As soon as the sun sets the temperature drops dramatically up here.
Day 6, May 13, Monday
As Arne and I did not feel too good in last night we decided to see
our headache in the morning and decide if we should take one day of
rest here. Our sleep at 4460m was rather rough but we felt good the
After sleeping in until 7:30 we decide to go on. The lodge in Dingboche
is not so clean (for the first time we clean our drinking water with
iodine tablets). Furthermore, we fear that not the height could be our
worst enemy but rather catching a flu. So there is no time to lose.
Starting late at 8:30 we walk very slowly but the headache comes back
very early. On the way we meet a guy from Iceland. He speaks perfect
German, tells us that he has lived in Leipzig for two years and that
he is finishing his master's degree in Copenhagen, Denmark.
After 90 min of walking we reach Dhugla (4620m) where we take lunch.
There we meet a group of Swiss people who also stayed in Dingboche last
night. All of them have taken one year off to travel on all the continents.
There is also a couple from Venezuela, the parents of the husband were
actually German and Austrian. He operates a big dairy and food business
and just came to Nepal for several days. So everybody at the lunch table
The guy from Iceland takes off without any lunch because he wants to
eat in Lobuche and then go further up to Gorak Shep today. He has already
been to the base camp and higher several times during the last few weeks
so the height is no problem for him. A friend of his is trying to summit
the Everest with a commercial expedition called "Adventure Consultants".
On our way up we stop at Thuklala, a place with many prayer flags where
they put up a stone monument for every mountaineer who died on his way
up the Everest. There are so many stone monuments that you cannot count
At 1 pm we reach Lobuche (4930m) where we again stay in the highest
lodge, the "Over the clouds lodge". At 4 pm a colorful group
of trekkers comes in with whom we will share the lodge. They travel
without a guide or porter: an Australian girl (Esther), an American
Marine (Mike), a Mexican (David), a British (John) and a German (Stefan).
For dinner Arne and I plan to have our first yak steak. Gelu told us
that they get better the higher up you get. But unfortunately the lodge
does not have good meat today, so again we go with Rara Instant Noodle
Soup. Quote of the Day 1: "With Rara Soup you can never go wrong!"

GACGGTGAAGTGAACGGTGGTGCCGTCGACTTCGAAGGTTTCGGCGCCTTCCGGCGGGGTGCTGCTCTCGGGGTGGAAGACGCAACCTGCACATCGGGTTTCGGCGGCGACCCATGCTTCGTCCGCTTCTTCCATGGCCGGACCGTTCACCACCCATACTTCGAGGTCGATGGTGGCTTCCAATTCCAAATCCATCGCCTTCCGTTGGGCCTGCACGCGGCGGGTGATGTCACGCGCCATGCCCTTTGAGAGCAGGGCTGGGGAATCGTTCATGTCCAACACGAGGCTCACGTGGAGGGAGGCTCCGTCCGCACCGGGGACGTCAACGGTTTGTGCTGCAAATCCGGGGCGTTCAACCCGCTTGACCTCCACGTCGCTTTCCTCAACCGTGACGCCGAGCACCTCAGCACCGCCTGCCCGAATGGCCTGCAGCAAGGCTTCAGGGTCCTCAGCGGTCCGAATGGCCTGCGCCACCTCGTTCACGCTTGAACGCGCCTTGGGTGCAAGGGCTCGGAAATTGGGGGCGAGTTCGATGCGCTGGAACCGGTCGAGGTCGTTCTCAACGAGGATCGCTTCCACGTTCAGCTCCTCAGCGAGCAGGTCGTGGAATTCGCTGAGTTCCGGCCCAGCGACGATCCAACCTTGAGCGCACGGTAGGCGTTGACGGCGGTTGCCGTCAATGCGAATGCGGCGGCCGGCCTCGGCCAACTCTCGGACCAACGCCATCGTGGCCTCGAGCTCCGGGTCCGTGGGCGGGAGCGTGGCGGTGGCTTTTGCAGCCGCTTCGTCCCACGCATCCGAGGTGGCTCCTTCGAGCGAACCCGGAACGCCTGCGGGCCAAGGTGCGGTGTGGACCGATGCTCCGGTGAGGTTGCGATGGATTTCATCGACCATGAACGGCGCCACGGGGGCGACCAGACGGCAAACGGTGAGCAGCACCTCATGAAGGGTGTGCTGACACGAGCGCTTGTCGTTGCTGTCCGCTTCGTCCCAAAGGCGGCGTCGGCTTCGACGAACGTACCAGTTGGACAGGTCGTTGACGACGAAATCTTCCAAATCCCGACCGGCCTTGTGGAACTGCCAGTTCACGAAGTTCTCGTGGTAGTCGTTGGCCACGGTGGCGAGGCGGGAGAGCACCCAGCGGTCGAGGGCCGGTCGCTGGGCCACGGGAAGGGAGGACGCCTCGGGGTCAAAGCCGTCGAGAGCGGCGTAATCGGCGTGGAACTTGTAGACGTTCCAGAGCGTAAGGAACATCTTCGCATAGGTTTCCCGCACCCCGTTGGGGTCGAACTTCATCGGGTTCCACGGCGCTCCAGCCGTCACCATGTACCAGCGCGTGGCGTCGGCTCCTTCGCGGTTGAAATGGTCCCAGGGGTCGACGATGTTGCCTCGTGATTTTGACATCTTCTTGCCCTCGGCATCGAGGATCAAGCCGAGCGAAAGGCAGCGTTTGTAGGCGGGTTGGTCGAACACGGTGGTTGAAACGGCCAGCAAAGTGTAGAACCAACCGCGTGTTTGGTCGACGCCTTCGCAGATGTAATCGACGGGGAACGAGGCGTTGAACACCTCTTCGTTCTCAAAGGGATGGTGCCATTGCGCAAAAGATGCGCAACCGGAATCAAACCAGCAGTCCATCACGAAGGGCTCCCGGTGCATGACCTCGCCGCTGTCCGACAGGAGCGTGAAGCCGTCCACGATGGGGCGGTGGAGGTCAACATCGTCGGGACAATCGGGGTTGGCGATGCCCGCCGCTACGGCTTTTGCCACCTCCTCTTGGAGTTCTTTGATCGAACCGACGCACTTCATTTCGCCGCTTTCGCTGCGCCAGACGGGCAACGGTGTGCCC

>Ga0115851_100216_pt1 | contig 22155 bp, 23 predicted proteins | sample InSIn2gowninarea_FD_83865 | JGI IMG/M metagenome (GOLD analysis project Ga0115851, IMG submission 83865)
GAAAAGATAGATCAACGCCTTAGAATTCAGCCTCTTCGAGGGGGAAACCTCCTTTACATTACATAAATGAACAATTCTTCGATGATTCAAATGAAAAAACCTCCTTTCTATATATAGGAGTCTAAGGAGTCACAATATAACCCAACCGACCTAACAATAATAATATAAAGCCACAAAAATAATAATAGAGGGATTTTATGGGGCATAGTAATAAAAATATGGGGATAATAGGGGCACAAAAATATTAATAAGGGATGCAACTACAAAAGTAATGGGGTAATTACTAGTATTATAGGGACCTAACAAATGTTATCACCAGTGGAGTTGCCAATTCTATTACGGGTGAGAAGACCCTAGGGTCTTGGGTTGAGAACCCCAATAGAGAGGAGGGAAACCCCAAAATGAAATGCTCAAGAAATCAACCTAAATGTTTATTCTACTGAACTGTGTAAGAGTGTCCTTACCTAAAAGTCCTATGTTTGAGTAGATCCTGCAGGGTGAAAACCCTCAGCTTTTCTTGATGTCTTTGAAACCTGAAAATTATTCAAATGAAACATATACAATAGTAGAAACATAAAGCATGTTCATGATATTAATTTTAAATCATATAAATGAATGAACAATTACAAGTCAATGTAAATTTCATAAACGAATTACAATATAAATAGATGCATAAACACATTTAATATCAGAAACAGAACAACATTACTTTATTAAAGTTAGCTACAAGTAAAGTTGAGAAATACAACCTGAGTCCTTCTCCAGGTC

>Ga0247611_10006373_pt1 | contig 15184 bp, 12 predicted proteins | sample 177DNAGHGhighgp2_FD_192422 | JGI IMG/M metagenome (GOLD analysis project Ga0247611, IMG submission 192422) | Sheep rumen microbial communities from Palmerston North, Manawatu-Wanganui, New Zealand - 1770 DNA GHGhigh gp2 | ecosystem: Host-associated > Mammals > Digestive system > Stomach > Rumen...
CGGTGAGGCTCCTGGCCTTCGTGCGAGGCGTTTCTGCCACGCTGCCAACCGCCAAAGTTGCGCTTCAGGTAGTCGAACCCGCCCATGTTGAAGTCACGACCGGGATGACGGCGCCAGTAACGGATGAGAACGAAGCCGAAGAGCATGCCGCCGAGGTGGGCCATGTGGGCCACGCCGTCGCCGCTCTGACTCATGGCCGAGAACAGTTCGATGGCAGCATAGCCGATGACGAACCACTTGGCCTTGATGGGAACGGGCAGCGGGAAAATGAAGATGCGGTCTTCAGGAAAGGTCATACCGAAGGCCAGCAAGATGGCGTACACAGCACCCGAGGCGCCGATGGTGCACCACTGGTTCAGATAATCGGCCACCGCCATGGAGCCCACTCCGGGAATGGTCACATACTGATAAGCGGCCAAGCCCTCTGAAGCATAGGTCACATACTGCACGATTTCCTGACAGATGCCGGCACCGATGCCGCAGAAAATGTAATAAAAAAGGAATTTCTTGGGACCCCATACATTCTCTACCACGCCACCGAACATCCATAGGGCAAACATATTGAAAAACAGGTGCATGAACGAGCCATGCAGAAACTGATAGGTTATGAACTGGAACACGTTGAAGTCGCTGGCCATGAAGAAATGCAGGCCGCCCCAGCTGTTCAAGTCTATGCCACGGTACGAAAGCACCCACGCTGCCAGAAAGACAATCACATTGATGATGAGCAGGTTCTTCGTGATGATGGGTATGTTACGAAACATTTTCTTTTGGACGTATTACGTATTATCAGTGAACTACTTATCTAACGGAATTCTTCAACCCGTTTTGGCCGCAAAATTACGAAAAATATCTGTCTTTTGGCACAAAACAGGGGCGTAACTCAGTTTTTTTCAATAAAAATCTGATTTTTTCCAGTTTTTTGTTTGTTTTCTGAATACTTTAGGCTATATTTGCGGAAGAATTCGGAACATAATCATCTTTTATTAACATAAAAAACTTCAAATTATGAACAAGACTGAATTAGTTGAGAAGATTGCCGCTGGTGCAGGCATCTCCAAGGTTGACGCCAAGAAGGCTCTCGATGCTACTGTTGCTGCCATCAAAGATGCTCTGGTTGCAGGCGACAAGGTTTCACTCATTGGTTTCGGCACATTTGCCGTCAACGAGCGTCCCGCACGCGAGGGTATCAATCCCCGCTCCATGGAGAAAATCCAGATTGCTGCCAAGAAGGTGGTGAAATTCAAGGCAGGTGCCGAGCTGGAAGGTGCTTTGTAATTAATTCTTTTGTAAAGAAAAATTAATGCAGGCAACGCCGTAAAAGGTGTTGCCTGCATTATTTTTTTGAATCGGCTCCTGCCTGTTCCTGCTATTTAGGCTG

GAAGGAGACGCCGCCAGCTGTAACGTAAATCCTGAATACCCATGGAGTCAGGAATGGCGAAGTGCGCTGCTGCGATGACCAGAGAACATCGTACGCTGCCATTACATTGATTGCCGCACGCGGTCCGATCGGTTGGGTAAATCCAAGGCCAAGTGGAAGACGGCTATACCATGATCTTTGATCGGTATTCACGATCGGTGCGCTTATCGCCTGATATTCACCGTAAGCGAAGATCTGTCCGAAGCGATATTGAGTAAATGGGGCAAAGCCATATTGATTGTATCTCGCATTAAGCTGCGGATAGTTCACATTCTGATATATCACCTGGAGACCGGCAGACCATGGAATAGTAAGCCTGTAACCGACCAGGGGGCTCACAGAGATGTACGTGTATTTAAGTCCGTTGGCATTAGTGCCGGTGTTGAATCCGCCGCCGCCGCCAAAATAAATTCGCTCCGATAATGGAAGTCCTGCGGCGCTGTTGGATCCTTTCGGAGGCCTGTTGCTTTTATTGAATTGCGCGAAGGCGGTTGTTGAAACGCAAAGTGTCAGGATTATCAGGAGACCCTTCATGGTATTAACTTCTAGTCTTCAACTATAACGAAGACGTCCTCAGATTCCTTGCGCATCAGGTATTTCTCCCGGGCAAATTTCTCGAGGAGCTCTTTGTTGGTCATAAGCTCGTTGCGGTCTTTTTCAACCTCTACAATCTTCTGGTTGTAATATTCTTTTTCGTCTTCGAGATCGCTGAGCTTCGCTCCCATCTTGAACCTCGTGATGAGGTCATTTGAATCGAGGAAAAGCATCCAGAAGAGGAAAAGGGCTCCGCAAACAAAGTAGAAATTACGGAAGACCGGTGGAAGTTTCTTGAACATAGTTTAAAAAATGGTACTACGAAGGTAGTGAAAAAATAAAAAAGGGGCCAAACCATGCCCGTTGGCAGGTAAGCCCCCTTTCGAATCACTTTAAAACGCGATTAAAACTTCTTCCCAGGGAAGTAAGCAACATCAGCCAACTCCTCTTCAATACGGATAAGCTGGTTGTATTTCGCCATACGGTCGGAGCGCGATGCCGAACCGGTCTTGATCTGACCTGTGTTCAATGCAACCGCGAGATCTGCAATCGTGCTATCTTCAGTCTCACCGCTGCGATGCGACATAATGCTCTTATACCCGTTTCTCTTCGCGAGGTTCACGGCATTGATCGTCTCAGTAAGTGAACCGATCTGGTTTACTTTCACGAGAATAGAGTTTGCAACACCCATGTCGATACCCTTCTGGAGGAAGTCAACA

Quote of the Day 2: Arne and Mike are discussing
about our countries' economies, Arne says: "Whenever the American
economy is not working too well they just decide to go to war."
The Nepali kids at the lodge are quite inventive in ball games. As a
ball they took styrofoam balls, put them into several plastic bags and
wrapped them up with strings. Although it does not have a ball-like
shape the ball is still good enough for volleyball and some soccer.
Day 7, May 14, Tuesday
Although we had the worst night of our lives we continue our trek.
In a height of about 5000m you wake up all the time, your throat is
extremely dry, the nose is dry, the water tastes bad, the wind is loud
and cold and your expectations of the following day will not let you
rest. But we are too close to our aim!
Alright, a quick milk tea, a muesli and off we are. We know that it
usually takes 2 hours to Gorak Shep (5160m) and another 6 hours roundtrip
to the base camp and back. Earlier experiences have shown us that these
times are easy to beat. But today was not our day, especially not mine.
I feel very dizzy this morning and am totally dehydrated. So we are
fighting our way up to the last lodges on our way (Gorak Shep has only
two). It takes us 2:15 hours and we are exhausted. I do not want to
continue anymore - my head is killing me. While I drink a lemon tea
in the Gorak lodge two Lamas are sitting there, throwing rice around
and praying to the gods to protect the expeditions climbing the Everest
I think to myself: "I am already that far, I can not give up
now!" After a Rara Soup we take our heavy legs and go. On the way
to the base camp we have to pause many times. The way is constantly
going up and down and very unpleasant. I think I am developing a bronchitis.